MORE: Egypt’s Morsi: Has He Started Something He Can’t Finish?

320 comments
NaderSaleh
NaderSaleh

he is the most hated man in egypt

Yasser
Yasser

Once the new constitution voting date is announced, most of the media, as expected, started to focus on how to generate as much lies and misleading information about what's written in the new constitution, and whenever you ask about the proof of what they claim, you hear nothing but dead silence. The most surprising thing, also, is that some Facebook pages have turned off the comment option for the friends who are very well known to have a logic conversations, and may embarrass the admins of those pages. This is how they understand the democracy, and other/different opinion. !!! I do recommend every one to read, carefully, and understand before saying "Yes" or "No", just to be 100% sure the you have done the right choice.

MonaAli
MonaAli

The fact is most Egyptians don't want religious fascists and are in need of democracy and wish the U.S would stop support religious radicalism which will grow and hit back the U.S someday. morsy won by a 1% margin after all the money they paid to those who are poor and ignorant in Egypt to vote for him and many people were afraid of Shafik of being like Mubarak, but after his decree most people regret ever seeing him.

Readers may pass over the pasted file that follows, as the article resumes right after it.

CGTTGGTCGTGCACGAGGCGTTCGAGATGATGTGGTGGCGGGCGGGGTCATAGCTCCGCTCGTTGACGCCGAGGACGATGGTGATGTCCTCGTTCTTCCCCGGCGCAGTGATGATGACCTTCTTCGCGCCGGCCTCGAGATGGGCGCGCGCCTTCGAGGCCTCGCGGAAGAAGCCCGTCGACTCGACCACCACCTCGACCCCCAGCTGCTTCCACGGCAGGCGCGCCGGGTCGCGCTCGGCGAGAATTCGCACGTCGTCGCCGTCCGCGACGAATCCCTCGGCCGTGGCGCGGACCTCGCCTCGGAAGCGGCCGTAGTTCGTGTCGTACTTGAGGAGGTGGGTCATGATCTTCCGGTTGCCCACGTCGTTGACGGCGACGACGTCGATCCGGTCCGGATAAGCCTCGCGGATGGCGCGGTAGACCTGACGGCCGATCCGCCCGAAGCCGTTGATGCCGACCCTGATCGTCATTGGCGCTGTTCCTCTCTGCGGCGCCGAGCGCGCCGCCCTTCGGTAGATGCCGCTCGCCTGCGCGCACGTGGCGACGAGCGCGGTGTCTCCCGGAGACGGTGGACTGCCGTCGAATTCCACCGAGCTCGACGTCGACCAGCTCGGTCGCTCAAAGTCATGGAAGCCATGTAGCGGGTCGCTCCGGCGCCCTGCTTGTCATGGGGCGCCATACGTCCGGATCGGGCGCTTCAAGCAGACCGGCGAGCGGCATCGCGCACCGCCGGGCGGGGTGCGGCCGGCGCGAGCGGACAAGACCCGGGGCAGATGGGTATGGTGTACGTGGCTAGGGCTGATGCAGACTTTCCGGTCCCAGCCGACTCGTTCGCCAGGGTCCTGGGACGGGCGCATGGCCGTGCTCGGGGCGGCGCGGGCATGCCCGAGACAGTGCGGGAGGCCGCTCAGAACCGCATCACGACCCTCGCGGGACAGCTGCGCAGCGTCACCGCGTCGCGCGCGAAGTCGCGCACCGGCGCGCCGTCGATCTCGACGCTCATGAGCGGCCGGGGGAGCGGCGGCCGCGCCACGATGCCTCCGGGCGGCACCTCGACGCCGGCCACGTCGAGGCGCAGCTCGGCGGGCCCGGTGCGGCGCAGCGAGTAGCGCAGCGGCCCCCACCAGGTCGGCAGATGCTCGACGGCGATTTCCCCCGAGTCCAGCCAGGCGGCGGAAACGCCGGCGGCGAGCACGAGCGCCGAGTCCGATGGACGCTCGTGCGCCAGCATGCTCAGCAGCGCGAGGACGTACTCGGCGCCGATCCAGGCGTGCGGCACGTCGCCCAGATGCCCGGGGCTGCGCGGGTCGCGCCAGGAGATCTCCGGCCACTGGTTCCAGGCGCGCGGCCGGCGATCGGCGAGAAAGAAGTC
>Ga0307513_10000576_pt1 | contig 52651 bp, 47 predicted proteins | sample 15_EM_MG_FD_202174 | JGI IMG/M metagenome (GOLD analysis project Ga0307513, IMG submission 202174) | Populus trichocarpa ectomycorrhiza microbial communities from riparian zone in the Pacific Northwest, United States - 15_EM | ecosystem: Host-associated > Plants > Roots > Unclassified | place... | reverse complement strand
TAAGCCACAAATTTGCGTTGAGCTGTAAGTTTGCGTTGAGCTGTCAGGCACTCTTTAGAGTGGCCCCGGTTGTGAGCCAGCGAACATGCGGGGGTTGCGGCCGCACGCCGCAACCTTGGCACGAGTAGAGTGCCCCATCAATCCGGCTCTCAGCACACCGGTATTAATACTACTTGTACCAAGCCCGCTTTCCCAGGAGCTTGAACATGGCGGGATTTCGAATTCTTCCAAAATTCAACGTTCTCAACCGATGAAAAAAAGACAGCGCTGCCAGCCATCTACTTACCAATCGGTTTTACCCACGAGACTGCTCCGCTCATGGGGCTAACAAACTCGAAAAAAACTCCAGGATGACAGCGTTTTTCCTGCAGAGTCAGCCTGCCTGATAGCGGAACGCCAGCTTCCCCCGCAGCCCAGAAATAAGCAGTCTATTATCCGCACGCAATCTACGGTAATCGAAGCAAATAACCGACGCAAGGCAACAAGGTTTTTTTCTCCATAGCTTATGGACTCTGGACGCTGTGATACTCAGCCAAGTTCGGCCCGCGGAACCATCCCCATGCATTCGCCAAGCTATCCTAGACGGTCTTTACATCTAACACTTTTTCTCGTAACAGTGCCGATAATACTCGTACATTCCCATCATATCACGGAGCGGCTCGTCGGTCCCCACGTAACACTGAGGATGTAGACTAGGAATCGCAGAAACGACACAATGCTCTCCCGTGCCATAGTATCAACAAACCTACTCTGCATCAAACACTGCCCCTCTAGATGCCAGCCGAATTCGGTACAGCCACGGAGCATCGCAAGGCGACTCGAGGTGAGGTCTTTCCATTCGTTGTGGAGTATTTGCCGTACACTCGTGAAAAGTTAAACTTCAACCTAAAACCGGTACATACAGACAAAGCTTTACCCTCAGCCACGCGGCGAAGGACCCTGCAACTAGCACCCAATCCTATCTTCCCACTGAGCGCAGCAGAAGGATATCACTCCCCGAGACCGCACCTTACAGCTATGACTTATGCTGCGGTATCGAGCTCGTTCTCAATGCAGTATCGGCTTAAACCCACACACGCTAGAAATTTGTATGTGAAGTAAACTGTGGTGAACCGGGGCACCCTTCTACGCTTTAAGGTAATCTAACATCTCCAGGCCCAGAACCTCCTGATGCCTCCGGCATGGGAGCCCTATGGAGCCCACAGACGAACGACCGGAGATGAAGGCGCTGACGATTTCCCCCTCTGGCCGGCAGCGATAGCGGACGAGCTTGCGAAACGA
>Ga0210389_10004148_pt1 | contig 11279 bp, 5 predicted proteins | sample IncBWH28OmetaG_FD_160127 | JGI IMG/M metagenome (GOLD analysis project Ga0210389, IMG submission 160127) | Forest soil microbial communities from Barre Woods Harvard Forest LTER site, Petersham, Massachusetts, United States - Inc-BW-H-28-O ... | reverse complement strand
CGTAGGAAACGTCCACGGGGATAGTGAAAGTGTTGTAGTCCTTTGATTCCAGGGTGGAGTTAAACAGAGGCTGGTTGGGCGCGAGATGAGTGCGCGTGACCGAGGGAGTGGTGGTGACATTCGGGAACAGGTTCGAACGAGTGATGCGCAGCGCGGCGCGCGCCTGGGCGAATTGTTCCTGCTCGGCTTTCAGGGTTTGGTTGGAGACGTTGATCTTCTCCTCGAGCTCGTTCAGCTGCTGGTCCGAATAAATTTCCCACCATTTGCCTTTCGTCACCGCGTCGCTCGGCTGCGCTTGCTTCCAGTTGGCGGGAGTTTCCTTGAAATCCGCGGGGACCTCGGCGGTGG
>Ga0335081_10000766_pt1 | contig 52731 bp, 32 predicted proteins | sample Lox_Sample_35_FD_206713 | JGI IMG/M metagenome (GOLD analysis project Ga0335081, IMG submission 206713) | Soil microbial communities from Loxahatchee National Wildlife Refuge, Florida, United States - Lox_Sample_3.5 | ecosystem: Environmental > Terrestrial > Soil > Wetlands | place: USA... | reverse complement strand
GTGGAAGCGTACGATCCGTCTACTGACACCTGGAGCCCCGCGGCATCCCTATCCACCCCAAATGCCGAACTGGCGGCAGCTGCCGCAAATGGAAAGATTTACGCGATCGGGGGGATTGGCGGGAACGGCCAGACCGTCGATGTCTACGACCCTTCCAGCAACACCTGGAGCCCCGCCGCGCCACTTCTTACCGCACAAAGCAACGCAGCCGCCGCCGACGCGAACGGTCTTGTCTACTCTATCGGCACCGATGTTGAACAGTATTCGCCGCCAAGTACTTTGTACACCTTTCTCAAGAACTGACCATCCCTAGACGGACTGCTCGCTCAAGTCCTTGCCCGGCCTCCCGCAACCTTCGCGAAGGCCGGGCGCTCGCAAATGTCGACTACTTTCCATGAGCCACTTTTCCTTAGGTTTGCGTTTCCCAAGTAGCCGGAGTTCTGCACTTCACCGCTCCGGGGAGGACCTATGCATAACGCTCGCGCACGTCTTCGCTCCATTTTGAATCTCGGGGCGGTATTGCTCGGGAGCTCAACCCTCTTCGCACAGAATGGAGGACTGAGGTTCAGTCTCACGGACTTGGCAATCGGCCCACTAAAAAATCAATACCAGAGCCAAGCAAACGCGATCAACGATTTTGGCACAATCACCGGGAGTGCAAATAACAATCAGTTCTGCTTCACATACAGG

MohamedAbdoA
MohamedAbdoA

Yesterday ,saturday 1 december, The biggest demonstration egypt ever witnessed, A demonstration in support of President Mohamed Mosri Front of Cairo university: the number of crowd amazingly is up to 3 million person and more..........this is a message to Morsi's opponents" You are such some losers" " you are some weak minority" Democracy said its word " Morsi is our president for complete four years" 

 http://www.youtube.com/watch?v=lNBpWTAOmhA

sheroisle
sheroisle